WINDFALL • by Paul Celmer

The crash sounded like a garbage can being whipped with a chain. John jumped in his plush leather seat. “Goddamn, what the hell?”

He had parked right next to the shopping cart corral, yet failed to notice the rusting white sign bent nearly in half on a corroded yellow pole.

A cracking teenaged boy’s voice taunted: “Can’t you read, old man?”

The words came from somewhere behind John’s brand-spanking-new BMW.  But there was not a soul in sight. John had only stopped at this drab suburban shopping plaza in the old part of town because of a Starbucks right next to the old Kroger, the coffee shop where he would occasionally run into Samantha Deutermann, the VP of Marketing. He wanted more than anything to watch her face when she saw his racy sky-blue sports car. His wife Wendy was still angry about the purchase, arguing that she could use a bigger SUV to take the kids and their kids’ friends and all their assorted gear to their endless series of soccer practices. But he decided he deserved something special for his 50th birthday. He rarely thought about the humiliation of bagging groceries at this very same place decades ago, back when he was in high school.

John craned his neck out the window and squinted against a sudden strong blast of grit-filled wind sandpapering his face.

He scanned across the parking lot. A cloud of dust and scraps of paper swirled up, rising like a mini trash tornado. He was careful not to let his Tag Heuer watch scratch the paint on the top of the door of the car. Then just as suddenly the wind died. Not a cloud in the sky. Weird.

Another crunch. This time it was more of a jangling thud, deeper and closer. From the passenger side now. Something definitely hit and scraped against the car. A steel-cage shopping cart was mashed up against the door.

“What the Hell!” John slapped the steering wheel with both hands.

A gangly teenaged boy with an uncombed mop of hair and an apron emblazoned with “Kroger”  draped around his waist sauntered over and giggled. The teen bent down and pointed to the beat-up sign and read in a sing-song voice: “Not responsible for damage caused by shopping carts.” His voice hit a supernaturally high falsetto on the world “responsible.”

The kid ambled back to the cart corral, grabbed another one, and with raging teen angst strength smashed it into the car, this time with an extra-vicious glint in his eye.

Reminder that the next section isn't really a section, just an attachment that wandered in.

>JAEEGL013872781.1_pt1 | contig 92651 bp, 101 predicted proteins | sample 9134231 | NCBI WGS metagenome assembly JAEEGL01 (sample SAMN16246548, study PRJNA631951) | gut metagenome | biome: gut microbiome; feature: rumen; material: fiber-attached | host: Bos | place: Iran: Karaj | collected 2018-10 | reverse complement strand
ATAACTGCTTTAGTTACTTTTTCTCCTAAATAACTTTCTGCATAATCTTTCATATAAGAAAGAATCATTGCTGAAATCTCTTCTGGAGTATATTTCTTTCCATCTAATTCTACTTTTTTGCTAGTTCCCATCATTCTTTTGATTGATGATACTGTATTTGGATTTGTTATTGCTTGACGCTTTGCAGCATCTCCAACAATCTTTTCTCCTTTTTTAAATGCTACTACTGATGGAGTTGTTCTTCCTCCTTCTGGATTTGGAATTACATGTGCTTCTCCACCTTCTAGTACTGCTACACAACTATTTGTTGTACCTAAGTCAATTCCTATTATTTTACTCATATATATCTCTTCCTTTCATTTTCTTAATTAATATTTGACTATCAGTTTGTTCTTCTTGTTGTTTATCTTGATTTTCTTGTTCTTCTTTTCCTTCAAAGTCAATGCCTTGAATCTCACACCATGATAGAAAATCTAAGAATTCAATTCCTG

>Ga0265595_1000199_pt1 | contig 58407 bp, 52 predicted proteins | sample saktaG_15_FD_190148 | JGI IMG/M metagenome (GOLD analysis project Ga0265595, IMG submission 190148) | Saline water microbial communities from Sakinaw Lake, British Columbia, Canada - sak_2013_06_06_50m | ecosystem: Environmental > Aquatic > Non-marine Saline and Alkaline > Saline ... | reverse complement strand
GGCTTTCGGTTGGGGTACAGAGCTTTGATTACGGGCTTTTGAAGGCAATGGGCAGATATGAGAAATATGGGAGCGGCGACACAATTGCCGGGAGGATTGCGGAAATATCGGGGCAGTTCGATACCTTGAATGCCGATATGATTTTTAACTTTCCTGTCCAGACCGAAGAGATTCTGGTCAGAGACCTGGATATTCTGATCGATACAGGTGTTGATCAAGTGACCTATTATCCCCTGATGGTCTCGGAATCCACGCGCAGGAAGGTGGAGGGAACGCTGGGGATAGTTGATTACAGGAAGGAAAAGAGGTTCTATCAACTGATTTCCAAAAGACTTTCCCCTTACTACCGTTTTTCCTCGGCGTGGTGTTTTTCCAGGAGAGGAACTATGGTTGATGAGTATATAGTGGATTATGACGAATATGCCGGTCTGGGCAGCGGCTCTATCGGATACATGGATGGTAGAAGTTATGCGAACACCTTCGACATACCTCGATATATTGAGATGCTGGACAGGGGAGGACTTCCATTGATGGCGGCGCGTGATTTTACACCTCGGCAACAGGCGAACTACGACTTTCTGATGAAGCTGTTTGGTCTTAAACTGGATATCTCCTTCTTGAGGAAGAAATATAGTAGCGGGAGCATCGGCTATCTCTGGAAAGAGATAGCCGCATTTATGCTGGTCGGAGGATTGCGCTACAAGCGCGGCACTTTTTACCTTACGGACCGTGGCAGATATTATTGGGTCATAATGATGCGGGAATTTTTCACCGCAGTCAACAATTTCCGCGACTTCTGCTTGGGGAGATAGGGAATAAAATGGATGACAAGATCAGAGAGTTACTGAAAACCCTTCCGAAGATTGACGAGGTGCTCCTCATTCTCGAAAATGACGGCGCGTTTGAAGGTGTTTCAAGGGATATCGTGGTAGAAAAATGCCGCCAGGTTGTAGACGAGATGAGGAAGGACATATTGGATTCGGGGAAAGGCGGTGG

At the same moment the reality of what that sound meant began to sink into John’s psyche, he heard a loud jangling bang. Another cart launched like an erector-set kamikaze rammed him again.

“Who the hell do you think you are? “ John yelled.

The kid strolled a cart over to John’s opened window and bent down. “Shit man, you need new glasses. Don’t you remember me?“

John squinted against the sun. The face was familiar, like an image out of a dream suddenly recalled with a jerk of the head while dozing off during a status meeting. But he couldn’t put a name to it.

“What did I ever do to you?” John gripped the steering wheel.

“You were born, old man.” The kid spoke quickly, his eyes totally alive. “I always hated guys like you. Thinking you’re a big shot. Pushing people around, always in a hurry. No time for the person right in front of your face.” Then the kid guffawed like a hormone-addled leprechaun and hurled his cart straight into the driver’s side door. The cart screeched as it carved a long gash. “Happy fricking Birthday!”

“You goddamn little crap. I’m going to take you apart.”  John fumbled with his seat belt, flung open the door, and jumped out.

“You’d have to catch me first.  Knees are not what they used to be, are they?”

Just before he was going to lunge, John stopped and looked at the kid again. With a shock he recognized the pimply face. His thirty-four years ago self.  “Holy shit.”

The kid smiled, the playful mania gone, his eyes now calm and warm and thoughtful. “Yeah, I can’t believe it either. Just look at you. Big stomach. Gray hair.”

“One of us is smoking weed.”

“Maybe both of us,” the kid laughed. “I had to get through to you. Remember how you said you’d never be like your Dad, just working your ass off all the time?”

“You mean do I remember you saying something like that?” The recollection forced John to crack a smile.

John felt the wind pick up and turned around. Behind him in the center of the parking lot another whirlwind appeared, not just dust and grit, but he somehow recognized other things in there too — a swirling mass of birthday party kool-aid Dixie cups, shredded Christmas present wrapping paper, yellowed Spiderman comics pages, a dog-eared algebra textbook fluttering hopelessly like a shot sparrow, fast food burger wrappers from illicit skipping school jaunts, semen-stained socks, first cigarette butts, spring break road trip speeding tickets, maps for week long canoe trips into labyrinthine swamps,  wilted prom corsages, streaming brown ribbon entrails of cassette mixtapes made with dramatic earnestness by old girlfriends, and scrap-relics of beer-smeared promises torn from senior yearbook pages. The whirlwind moved towards them with a roaring hum like a mosh-mountain of punk-rock bees, and John closed his eyes.

When he opened them, the kid was gone.

At least the kid’s body was gone.

John drove back to his three-thousand-square-foot house on its full acre of protected tree-lined cul-de-sac. His plan was now clear. Instead of getting the insurance company to fix the numerous dents and gashes in the skin of his new car, he should sell it and find something more like the AMC Gremlin held together with duct tape he used to cruise around in in high school. Then his only trouble would be what to do with the windfall.

Paul Celmer is a technical writer that lives in Garner, North Carolina.

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Every Day Fiction